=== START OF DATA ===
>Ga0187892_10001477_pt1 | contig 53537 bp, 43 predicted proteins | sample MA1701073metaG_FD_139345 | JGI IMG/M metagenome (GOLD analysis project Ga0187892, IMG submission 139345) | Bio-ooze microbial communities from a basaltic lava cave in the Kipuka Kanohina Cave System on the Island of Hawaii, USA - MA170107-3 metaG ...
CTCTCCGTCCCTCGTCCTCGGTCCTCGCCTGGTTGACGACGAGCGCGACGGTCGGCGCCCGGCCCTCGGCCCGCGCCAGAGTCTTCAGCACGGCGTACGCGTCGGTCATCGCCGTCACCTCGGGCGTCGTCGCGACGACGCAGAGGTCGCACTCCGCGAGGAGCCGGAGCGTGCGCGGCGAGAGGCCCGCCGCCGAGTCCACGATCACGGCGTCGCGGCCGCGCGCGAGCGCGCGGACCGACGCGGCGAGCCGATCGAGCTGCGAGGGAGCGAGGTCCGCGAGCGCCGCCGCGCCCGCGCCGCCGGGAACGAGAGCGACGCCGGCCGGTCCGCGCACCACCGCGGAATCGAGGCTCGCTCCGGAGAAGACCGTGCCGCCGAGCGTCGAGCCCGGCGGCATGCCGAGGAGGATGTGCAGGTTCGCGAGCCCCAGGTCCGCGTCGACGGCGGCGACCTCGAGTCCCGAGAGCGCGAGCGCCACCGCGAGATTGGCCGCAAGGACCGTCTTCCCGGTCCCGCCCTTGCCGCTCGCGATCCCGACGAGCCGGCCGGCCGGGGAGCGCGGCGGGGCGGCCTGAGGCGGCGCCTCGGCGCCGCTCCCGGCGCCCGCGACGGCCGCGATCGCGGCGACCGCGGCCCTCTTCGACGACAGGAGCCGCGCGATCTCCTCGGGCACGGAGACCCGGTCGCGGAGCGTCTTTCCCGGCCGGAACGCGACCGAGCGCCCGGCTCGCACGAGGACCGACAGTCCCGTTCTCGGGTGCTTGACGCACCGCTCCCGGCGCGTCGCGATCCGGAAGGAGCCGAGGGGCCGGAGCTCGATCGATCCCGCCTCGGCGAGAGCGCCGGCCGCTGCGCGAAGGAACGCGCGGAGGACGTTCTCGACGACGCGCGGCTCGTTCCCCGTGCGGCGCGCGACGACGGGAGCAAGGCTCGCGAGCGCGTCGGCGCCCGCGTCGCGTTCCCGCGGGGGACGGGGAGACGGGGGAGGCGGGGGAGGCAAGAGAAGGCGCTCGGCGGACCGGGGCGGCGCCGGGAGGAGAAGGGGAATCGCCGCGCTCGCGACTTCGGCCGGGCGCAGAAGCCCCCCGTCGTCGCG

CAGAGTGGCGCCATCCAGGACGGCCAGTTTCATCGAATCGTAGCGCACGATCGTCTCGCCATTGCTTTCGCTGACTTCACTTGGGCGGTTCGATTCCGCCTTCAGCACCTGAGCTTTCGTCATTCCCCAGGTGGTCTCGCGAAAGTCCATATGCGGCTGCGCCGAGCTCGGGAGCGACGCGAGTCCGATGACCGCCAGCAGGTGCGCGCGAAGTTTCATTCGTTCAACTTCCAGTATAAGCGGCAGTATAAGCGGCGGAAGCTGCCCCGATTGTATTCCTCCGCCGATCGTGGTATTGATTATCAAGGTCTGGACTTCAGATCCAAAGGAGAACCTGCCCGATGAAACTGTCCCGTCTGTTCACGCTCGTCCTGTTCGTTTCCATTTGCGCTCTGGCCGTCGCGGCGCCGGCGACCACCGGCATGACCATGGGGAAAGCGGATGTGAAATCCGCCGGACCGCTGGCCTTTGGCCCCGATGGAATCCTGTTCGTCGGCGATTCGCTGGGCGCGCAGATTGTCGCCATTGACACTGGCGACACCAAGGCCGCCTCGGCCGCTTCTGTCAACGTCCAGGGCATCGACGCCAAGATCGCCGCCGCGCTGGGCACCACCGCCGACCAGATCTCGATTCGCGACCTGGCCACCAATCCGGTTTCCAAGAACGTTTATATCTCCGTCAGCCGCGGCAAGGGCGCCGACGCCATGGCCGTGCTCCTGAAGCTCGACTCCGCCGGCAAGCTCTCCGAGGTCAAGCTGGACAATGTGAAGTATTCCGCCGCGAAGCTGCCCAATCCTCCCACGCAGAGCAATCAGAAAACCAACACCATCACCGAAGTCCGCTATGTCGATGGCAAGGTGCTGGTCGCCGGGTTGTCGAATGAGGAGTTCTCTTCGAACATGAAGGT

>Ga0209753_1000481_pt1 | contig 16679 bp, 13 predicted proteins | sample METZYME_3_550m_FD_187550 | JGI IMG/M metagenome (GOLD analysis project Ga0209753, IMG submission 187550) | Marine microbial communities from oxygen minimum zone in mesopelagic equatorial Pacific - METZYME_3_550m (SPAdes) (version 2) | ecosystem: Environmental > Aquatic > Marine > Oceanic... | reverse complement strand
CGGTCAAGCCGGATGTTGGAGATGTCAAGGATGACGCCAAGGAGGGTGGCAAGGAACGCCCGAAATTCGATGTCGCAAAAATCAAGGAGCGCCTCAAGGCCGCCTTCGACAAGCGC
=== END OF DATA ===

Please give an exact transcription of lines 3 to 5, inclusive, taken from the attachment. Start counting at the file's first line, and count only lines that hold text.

CAGAGTGGCGCCATCCAGGACGGCCAGTTTCATCGAATCGTAGCGCACGATCGTCTCGCCATTGCTTTCGCTGACTTCACTTGGGCGGTTCGATTCCGCCTTCAGCACCTGAGCTTTCGTCATTCCCCAGGTGGTCTCGCGAAAGTCCATATGCGGCTGCGCCGAGCTCGGGAGCGACGCGAGTCCGATGACCGCCAGCAGGTGCGCGCGAAGTTTCATTCGTTCAACTTCCAGTATAAGCGGCAGTATAAGCGGCGGAAGCTGCCCCGATTGTATTCCTCCGCCGATCGTGGTATTGATTATCAAGGTCTGGACTTCAGATCCAAAGGAGAACCTGCCCGATGAAACTGTCCCGTCTGTTCACGCTCGTCCTGTTCGTTTCCATTTGCGCTCTGGCCGTCGCGGCGCCGGCGACCACCGGCATGACCATGGGGAAAGCGGATGTGAAATCCGCCGGACCGCTGGCCTTTGGCCCCGATGGAATCCTGTTCGTCGGCGATTCGCTGGGCGCGCAGATTGTCGCCATTGACACTGGCGACACCAAGGCCGCCTCGGCCGCTTCTGTCAACGTCCAGGGCATCGACGCCAAGATCGCCGCCGCGCTGGGCACCACCGCCGACCAGATCTCGATTCGCGACCTGGCCACCAATCCGGTTTCCAAGAACGTTTATATCTCCGTCAGCCGCGGCAAGGGCGCCGACGCCATGGCCGTGCTCCTGAAGCTCGACTCCGCCGGCAAGCTCTCCGAGGTCAAGCTGGACAATGTGAAGTATTCCGCCGCGAAGCTGCCCAATCCTCCCACGCAGAGCAATCAGAAAACCAACACCATCACCGAAGTCCGCTATGTCGATGGCAAGGTGCTGGTCGCCGGGTTGTCGAATGAGGAGTTCTCTTCGAACATGAAGGT

>Ga0209753_1000481_pt1 | contig 16679 bp, 13 predicted proteins | sample METZYME_3_550m_FD_187550 | JGI IMG/M metagenome (GOLD analysis project Ga0209753, IMG submission 187550) | Marine microbial communities from oxygen minimum zone in mesopelagic equatorial Pacific - METZYME_3_550m (SPAdes) (version 2) | ecosystem: Environmental > Aquatic > Marine > Oceanic... | reverse complement strand
CGGTCAAGCCGGATGTTGGAGATGTCAAGGATGACGCCAAGGAGGGTGGCAAGGAACGCCCGAAATTCGATGTCGCAAAAATCAAGGAGCGCCTCAAGGCCGCCTTCGACAAGCGC